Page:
Scunthorpe MP Nic Dakin has spoken out against plans that could see the pay of public service workers in the Yorkshire and Humber area frozen or even cut for years to come.
The government is currently thought to be drawing up plans to break up national pay systems in the public sector which would mean that public service workers will paid less if they work in less affluent areas. Campaigners against the move say this would be unfair on nurses, teachers, care workers and others who work in our public services, as well as hitting businesses and jobs by taking money out of the local economy.
The TUC has compiled figures which show that even a 1% cut in pay for public sector workers across Yorkshire and the Humber would affect 574,000 people and take £130,000 out the region's economy.
The proposals, which are opposed by Labour, have already caused some disquiet among Conservative and Liberal Democrat backbenchers representing constituencies in the North of England and other areas likely to lose out. But Chancellor George Osborne is reportedly determined to press ahead.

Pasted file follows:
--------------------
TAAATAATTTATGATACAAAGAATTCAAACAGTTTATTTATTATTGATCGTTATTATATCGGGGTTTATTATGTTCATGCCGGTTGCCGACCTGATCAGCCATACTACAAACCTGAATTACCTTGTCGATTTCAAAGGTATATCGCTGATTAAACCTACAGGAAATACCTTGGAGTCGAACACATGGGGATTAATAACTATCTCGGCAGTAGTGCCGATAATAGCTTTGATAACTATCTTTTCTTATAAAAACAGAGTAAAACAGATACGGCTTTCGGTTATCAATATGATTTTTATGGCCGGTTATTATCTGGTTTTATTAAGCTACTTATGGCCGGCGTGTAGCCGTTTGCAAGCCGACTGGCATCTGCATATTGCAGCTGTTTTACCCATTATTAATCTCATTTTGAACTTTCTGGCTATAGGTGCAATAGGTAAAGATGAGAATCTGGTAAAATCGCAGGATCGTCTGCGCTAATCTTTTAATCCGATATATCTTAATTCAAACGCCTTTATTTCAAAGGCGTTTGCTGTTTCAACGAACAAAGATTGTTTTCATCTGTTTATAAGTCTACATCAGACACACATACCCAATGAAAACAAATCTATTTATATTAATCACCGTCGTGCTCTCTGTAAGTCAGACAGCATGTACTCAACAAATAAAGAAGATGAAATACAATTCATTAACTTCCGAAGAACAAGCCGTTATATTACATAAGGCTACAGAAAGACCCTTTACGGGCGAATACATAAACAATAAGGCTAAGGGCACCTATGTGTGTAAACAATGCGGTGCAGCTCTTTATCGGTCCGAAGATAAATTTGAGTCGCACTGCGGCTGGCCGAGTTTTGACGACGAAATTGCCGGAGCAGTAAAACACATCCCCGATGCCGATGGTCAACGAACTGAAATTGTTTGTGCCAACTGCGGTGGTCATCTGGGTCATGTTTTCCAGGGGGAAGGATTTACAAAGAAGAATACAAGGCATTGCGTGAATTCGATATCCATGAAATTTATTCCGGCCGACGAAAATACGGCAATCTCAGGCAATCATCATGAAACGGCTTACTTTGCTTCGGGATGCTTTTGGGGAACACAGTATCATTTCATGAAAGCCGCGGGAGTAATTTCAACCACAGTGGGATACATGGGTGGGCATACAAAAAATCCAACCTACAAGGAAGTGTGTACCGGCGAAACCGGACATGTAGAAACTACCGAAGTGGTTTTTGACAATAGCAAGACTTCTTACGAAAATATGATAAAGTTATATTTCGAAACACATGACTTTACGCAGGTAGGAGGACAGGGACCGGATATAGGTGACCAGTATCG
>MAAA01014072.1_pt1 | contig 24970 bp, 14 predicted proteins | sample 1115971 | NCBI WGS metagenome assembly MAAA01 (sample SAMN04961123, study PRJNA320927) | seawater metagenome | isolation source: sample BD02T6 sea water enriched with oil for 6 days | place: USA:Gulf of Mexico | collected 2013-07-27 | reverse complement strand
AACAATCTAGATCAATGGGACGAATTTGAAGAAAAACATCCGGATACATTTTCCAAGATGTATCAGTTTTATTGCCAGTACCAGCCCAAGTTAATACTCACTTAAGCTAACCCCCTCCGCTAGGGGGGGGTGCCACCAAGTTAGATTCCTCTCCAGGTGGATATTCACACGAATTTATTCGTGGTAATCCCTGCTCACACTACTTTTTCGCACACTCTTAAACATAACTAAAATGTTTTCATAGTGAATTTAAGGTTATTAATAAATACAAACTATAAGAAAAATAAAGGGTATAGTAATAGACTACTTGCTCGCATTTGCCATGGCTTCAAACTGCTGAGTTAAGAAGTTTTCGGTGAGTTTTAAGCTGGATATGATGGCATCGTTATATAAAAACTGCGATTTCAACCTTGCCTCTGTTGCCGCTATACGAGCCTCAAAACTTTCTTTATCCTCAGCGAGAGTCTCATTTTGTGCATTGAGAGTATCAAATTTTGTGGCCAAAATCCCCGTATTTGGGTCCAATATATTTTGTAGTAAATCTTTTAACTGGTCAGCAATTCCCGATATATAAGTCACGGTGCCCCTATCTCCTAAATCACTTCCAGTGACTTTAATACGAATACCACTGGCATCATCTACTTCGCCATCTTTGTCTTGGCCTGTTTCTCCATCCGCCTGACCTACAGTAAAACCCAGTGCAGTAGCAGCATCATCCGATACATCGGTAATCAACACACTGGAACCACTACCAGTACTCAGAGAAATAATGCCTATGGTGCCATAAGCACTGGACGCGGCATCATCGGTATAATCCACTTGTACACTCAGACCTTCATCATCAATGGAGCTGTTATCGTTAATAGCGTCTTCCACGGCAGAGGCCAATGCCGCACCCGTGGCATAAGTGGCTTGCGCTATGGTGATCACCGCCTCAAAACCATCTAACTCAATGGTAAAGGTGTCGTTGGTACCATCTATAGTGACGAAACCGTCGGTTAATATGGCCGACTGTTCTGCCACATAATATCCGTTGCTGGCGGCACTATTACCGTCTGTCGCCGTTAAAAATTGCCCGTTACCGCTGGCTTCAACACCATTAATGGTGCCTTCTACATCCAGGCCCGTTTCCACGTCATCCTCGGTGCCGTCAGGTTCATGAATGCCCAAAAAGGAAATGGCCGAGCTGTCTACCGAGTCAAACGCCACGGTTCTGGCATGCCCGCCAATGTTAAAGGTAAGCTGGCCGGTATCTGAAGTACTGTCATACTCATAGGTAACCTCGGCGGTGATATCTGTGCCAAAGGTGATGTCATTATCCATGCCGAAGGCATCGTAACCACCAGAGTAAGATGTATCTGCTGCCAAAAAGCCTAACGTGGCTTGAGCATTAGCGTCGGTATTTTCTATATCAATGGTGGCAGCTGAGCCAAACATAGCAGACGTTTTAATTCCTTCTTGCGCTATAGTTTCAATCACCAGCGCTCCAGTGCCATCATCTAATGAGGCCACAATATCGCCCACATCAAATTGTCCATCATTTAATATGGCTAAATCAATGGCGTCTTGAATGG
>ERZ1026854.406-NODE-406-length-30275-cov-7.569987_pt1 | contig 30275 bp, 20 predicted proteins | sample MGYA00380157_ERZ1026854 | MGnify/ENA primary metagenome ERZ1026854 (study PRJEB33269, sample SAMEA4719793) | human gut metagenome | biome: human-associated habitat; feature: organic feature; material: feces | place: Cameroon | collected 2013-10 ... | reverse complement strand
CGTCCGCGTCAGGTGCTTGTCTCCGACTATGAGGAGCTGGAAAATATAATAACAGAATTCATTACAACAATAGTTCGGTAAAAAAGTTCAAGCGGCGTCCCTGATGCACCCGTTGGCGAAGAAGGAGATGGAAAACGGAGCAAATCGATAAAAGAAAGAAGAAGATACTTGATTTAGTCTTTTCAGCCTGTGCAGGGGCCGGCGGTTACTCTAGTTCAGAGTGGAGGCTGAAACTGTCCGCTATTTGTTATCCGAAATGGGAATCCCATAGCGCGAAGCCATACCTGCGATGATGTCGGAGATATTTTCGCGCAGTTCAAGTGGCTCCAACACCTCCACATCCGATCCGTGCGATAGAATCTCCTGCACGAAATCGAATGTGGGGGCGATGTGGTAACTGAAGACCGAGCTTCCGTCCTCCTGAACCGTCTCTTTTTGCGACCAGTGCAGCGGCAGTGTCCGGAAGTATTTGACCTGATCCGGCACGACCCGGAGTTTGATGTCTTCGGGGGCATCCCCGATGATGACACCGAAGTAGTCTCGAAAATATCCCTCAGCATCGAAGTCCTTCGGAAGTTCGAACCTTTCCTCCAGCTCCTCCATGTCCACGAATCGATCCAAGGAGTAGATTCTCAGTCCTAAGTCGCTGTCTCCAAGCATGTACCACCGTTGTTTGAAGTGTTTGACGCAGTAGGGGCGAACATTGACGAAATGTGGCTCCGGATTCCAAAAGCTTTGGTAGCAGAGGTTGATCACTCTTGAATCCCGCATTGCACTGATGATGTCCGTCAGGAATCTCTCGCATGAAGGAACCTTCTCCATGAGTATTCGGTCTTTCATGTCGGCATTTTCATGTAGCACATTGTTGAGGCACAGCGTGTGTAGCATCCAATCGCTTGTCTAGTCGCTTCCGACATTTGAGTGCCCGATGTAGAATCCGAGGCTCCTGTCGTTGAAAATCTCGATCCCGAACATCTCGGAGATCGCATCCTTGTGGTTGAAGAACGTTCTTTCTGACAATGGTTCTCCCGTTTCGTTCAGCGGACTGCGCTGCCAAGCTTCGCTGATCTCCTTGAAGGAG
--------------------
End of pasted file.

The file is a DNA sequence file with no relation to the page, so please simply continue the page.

Scunthorpe MP Nic Dakin said:
"Public service workers in Scunthorpe, as well as local businesses and all their employees, will be hit hard if these plans go ahead. In Scunthorpe, the plans will affect over 6,800 people- 16.7% of our working population-and will almost certainly mean that these people are not paid a fair amount for the work they carry out helping people in our community.
"The knock-on effect on our local economy will be even larger and will damage businesses already suffering in the double-dip recession. Our public servants should be paid properly for the job they do, not for the postcode they live in."
Rachel Reeves MP, Labour’s Shadow Chief Secretary to the Treasury and Leeds West MP, said:
"Struggling businesses and hard-pressed public service workers around the UK are really worried about these plans which could have a devastating impact on local and regional economies already suffering the worst effects of the double-dip recession.
"There is no evidence that they will cut costs or help rebalance the economy – on the contrary, breaking up national pay arrangements is likely to exacerbate regional inequalities as well necessitating additional costly bureaucracy. That’s why Labour is opposed to these plans."